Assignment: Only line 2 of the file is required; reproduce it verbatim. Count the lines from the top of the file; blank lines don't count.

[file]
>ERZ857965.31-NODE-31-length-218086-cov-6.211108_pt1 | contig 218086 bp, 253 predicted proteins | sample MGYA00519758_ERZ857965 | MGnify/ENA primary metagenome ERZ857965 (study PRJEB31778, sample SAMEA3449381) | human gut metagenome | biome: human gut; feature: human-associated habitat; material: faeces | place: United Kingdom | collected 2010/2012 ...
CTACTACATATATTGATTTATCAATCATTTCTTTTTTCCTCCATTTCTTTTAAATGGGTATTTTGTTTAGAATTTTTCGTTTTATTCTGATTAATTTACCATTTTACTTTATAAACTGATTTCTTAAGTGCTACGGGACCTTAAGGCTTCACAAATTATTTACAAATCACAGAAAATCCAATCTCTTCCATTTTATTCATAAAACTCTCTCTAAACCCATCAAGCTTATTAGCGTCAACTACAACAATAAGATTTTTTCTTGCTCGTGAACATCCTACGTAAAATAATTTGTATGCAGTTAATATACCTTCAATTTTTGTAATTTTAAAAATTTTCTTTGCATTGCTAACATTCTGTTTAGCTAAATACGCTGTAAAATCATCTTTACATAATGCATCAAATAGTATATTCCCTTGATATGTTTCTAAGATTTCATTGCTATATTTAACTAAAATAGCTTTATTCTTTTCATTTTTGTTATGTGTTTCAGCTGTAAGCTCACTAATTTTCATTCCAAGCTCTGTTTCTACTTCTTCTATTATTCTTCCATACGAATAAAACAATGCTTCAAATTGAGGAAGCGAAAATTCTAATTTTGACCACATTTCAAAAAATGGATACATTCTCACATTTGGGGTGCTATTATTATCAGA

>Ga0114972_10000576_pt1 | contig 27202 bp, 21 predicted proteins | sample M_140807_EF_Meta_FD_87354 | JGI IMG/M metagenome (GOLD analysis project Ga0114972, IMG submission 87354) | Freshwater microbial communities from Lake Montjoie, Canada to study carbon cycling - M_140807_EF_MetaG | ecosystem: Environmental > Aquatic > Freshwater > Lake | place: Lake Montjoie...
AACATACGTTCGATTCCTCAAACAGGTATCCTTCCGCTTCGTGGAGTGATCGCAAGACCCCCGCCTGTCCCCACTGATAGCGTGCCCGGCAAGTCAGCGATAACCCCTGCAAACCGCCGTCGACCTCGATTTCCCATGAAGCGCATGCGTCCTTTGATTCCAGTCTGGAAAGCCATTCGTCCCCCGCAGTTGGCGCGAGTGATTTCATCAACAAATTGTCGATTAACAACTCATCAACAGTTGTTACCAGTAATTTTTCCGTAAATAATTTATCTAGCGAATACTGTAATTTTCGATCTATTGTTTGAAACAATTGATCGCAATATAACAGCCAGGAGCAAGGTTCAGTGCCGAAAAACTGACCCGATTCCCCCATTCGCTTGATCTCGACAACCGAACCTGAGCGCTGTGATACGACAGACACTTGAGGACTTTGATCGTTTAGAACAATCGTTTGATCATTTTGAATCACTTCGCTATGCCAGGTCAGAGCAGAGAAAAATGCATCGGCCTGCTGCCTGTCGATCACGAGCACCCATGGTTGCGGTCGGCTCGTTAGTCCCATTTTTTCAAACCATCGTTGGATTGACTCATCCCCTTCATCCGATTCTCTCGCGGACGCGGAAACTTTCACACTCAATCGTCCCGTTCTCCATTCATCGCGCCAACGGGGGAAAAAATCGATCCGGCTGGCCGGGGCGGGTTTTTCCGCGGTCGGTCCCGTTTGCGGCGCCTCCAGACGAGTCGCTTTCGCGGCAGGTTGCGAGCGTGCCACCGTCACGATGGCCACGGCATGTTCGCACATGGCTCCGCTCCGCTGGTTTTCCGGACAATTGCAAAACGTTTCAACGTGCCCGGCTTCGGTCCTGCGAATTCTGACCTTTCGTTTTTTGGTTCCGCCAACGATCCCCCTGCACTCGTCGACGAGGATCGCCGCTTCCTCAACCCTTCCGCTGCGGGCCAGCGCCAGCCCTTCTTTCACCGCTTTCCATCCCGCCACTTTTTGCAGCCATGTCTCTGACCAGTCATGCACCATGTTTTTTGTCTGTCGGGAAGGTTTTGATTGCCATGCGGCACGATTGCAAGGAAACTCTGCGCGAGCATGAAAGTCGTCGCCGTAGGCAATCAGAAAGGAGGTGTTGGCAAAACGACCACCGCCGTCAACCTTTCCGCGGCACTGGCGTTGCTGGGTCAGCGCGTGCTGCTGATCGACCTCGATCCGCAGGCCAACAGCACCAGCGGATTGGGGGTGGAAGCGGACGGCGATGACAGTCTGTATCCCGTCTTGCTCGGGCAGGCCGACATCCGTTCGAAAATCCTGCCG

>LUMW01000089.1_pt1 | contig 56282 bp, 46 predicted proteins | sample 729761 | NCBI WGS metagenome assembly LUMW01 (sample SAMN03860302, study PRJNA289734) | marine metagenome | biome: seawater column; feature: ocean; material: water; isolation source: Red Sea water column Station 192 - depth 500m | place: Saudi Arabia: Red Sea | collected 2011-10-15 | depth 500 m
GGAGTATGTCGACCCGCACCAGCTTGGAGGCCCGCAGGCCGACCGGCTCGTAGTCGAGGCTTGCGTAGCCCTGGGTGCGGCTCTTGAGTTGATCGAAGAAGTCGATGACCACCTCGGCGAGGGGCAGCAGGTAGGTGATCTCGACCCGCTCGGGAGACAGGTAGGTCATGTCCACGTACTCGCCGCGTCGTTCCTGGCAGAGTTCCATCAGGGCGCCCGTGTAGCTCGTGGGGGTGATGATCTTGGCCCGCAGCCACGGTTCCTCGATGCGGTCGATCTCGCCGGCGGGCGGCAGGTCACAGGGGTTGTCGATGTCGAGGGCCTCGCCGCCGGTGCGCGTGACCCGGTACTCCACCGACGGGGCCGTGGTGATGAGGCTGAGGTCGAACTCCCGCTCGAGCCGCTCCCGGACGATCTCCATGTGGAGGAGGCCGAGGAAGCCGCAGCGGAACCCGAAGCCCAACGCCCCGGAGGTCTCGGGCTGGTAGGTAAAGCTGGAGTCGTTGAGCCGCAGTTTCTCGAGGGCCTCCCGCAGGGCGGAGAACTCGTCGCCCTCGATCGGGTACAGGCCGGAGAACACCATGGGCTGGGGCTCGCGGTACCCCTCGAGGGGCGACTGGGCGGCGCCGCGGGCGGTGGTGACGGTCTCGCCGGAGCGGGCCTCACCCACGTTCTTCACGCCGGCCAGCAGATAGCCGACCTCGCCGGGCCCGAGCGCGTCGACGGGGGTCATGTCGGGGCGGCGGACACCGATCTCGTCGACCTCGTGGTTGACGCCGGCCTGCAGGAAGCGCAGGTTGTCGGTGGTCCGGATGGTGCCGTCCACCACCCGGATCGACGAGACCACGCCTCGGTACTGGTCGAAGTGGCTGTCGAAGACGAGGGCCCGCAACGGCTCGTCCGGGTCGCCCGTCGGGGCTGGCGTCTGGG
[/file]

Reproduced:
CTACTACATATATTGATTTATCAATCATTTCTTTTTTCCTCCATTTCTTTTAAATGGGTATTTTGTTTAGAATTTTTCGTTTTATTCTGATTAATTTACCATTTTACTTTATAAACTGATTTCTTAAGTGCTACGGGACCTTAAGGCTTCACAAATTATTTACAAATCACAGAAAATCCAATCTCTTCCATTTTATTCATAAAACTCTCTCTAAACCCATCAAGCTTATTAGCGTCAACTACAACAATAAGATTTTTTCTTGCTCGTGAACATCCTACGTAAAATAATTTGTATGCAGTTAATATACCTTCAATTTTTGTAATTTTAAAAATTTTCTTTGCATTGCTAACATTCTGTTTAGCTAAATACGCTGTAAAATCATCTTTACATAATGCATCAAATAGTATATTCCCTTGATATGTTTCTAAGATTTCATTGCTATATTTAACTAAAATAGCTTTATTCTTTTCATTTTTGTTATGTGTTTCAGCTGTAAGCTCACTAATTTTCATTCCAAGCTCTGTTTCTACTTCTTCTATTATTCTTCCATACGAATAAAACAATGCTTCAAATTGAGGAAGCGAAAATTCTAATTTTGACCACATTTCAAAAAATGGATACATTCTCACATTTGGGGTGCTATTATTATCAGA